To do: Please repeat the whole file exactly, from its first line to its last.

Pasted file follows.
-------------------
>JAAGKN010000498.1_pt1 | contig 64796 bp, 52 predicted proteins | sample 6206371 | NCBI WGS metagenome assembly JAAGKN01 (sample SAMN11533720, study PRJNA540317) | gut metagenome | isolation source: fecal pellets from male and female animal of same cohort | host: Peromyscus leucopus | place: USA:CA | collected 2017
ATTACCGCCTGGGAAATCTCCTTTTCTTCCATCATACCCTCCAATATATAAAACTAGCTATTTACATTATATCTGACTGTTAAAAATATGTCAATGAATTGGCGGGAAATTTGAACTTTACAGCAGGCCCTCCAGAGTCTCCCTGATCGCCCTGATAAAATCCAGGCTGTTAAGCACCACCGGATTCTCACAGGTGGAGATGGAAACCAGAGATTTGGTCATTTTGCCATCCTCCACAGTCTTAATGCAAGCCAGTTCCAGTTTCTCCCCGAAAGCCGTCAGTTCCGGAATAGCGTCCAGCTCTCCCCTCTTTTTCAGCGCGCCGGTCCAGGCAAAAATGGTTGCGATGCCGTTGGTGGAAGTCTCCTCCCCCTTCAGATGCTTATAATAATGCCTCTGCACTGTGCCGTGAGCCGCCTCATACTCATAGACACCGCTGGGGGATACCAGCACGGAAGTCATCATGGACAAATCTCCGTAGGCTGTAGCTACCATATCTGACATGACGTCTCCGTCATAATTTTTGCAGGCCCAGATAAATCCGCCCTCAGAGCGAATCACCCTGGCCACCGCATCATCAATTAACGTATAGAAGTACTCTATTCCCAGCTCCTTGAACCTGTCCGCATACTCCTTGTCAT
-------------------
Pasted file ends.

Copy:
>JAAGKN010000498.1_pt1 | contig 64796 bp, 52 predicted proteins | sample 6206371 | NCBI WGS metagenome assembly JAAGKN01 (sample SAMN11533720, study PRJNA540317) | gut metagenome | isolation source: fecal pellets from male and female animal of same cohort | host: Peromyscus leucopus | place: USA:CA | collected 2017
ATTACCGCCTGGGAAATCTCCTTTTCTTCCATCATACCCTCCAATATATAAAACTAGCTATTTACATTATATCTGACTGTTAAAAATATGTCAATGAATTGGCGGGAAATTTGAACTTTACAGCAGGCCCTCCAGAGTCTCCCTGATCGCCCTGATAAAATCCAGGCTGTTAAGCACCACCGGATTCTCACAGGTGGAGATGGAAACCAGAGATTTGGTCATTTTGCCATCCTCCACAGTCTTAATGCAAGCCAGTTCCAGTTTCTCCCCGAAAGCCGTCAGTTCCGGAATAGCGTCCAGCTCTCCCCTCTTTTTCAGCGCGCCGGTCCAGGCAAAAATGGTTGCGATGCCGTTGGTGGAAGTCTCCTCCCCCTTCAGATGCTTATAATAATGCCTCTGCACTGTGCCGTGAGCCGCCTCATACTCATAGACACCGCTGGGGGATACCAGCACGGAAGTCATCATGGACAAATCTCCGTAGGCTGTAGCTACCATATCTGACATGACGTCTCCGTCATAATTTTTGCAGGCCCAGATAAATCCGCCCTCAGAGCGAATCACCCTGGCCACCGCATCATCAATTAACGTATAGAAGTACTCTATTCCCAGCTCCTTGAACCTGTCCGCATACTCCTTGTCAT